Donations to Pa. charities normal but requests for help increase

December 08, 2008|By JENNIFER FITCH

WAYNESBORO, PA. - Franklin County, Pa., charities were bracing themselves for diminished giving during this economically challenged holiday season, but their leaders have been pleasantly surprised to find donations about normal.

However, all report a substantial increase in requests for basic necessities like food, gasoline and rent money.

"The need is much higher than before," said Jane Birt, director of Waynesboro Area Human Services.

The agency has signed up 25 to 30 new clients each month since the spring, she said.

"I was afraid about contributions, but they're up there," Birt said. "They're doing well."

In September, the United Way of Franklin County announced an $800,000 fundraising goal.

"We're at 48 percent right now, which, for us, is on track," said Amy Hicks, executive director of the agency in Franklin County.

Results are pending from 100 employee campaigns held at various businesses. Those typically account for the last major "push" to meet the United Way's fundraising goal.


Some individual donors have contributed more than in years past, saying they know there are added concerns during a recession, Hicks said.

"We have more people with needs than what we've ever had," she said.

The 28 county agencies that receive United Way funding report more requests for food and gas vouchers, utilities assistance and beds at the homeless shelter, according to Hicks.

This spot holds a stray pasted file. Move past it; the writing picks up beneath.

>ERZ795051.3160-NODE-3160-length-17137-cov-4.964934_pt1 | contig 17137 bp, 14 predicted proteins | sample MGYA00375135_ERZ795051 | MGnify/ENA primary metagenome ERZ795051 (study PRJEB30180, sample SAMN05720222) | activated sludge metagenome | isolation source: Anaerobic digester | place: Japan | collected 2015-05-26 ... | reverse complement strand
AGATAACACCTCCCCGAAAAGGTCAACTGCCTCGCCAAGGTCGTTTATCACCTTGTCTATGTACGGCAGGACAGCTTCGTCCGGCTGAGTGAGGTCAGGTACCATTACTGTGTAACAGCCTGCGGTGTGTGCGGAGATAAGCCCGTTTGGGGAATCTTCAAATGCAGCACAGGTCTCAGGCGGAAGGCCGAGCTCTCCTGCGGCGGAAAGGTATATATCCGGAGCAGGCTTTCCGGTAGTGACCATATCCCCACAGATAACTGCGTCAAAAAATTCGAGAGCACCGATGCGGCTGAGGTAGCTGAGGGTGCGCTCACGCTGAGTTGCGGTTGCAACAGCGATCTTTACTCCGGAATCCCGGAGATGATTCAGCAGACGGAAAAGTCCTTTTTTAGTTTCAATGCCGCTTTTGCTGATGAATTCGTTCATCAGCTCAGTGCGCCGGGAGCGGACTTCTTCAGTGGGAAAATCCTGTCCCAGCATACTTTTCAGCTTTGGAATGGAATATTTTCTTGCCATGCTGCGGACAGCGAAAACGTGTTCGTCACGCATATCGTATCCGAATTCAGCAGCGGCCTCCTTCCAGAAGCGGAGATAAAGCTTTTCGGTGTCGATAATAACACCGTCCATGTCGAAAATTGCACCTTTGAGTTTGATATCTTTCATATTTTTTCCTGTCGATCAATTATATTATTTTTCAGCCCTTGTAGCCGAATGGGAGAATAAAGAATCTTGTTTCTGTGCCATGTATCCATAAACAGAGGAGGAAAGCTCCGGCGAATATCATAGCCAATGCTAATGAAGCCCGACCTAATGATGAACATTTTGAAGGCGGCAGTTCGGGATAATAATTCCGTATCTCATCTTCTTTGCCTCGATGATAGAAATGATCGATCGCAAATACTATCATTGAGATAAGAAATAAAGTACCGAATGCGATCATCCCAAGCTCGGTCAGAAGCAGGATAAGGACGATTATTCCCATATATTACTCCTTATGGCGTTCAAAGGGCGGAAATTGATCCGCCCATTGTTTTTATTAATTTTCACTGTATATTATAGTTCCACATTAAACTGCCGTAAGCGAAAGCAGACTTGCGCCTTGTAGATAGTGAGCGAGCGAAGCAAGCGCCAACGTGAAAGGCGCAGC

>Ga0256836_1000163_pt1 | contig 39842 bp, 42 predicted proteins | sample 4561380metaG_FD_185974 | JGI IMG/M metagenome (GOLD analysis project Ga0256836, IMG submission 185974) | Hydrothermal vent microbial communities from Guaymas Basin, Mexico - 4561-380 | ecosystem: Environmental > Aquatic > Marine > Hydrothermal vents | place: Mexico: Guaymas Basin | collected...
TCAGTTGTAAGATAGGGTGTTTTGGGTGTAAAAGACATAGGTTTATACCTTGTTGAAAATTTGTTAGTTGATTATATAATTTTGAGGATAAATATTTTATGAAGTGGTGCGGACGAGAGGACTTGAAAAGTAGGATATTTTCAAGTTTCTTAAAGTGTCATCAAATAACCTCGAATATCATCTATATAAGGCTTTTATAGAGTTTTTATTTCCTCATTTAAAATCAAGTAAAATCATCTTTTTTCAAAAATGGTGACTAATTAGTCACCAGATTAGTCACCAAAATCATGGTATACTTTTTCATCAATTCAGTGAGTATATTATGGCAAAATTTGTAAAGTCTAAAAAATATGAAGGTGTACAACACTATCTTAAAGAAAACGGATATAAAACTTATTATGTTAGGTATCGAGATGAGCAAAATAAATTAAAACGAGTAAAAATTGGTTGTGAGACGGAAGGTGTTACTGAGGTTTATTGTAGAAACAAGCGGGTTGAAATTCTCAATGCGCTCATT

Those needs, along with youth and hospice programs, prompt United Way agencies to help 45,500 people a year in Franklin County.

"Statistically speaking, that's one in three people in the county. ... Going into this winter, I'm finding the requests are only going to go up," Hicks said.

Dick Shook, board treasurer for Waynesboro's The Lunch Place, anticipated the number of meals served daily would decrease when school resumed this fall. The number served has traditionally dropped off at that time.

However, with no decrease in sight, The Lunch Place has been serving an average of 56 meals between 11:30 a.m. and 12:30 p.m. each day.

"There are some more people coming in," Shook said.

Fortunately, Shook said, the monetary and food donations have remained steady for the free-meal program hosted in Christ United Methodist Church.

Maj. Duane Harris said he is unsure what to expect from his first kettle campaign with The Salvation Army's office in Chambersburg, Pa. The organization can operate up to 20 stands at any given time, but has been unable to do so because it lacks enough volunteers to ring bells.

The Salvation Army's soup kitchen on U.S. 30 served 29,000 meals this year, according to Harris, who recently transferred from Milton, Pa., with his wife, Kim.

Others involved with The Salvation Army have reportedly told Harris that need-based requests are 25 to 30 percent above average. More than 400 Franklin County families will be assisted by The Salvation Army this Christmas, he said.

Birt, of Waynesboro Area Human Services, said 80 families were "adopted" for the holidays so their clothing and gift needs will be met. Another 42 went without sponsors.

About 250 boxes of food will be packed soon and distributed for Christmas, Birt said.

She continues to be impressed by the monetary contributions made by community members who undoubtedly have strained finances of their own.

"A lot of them will say they know there are people who need more than they do," she said.

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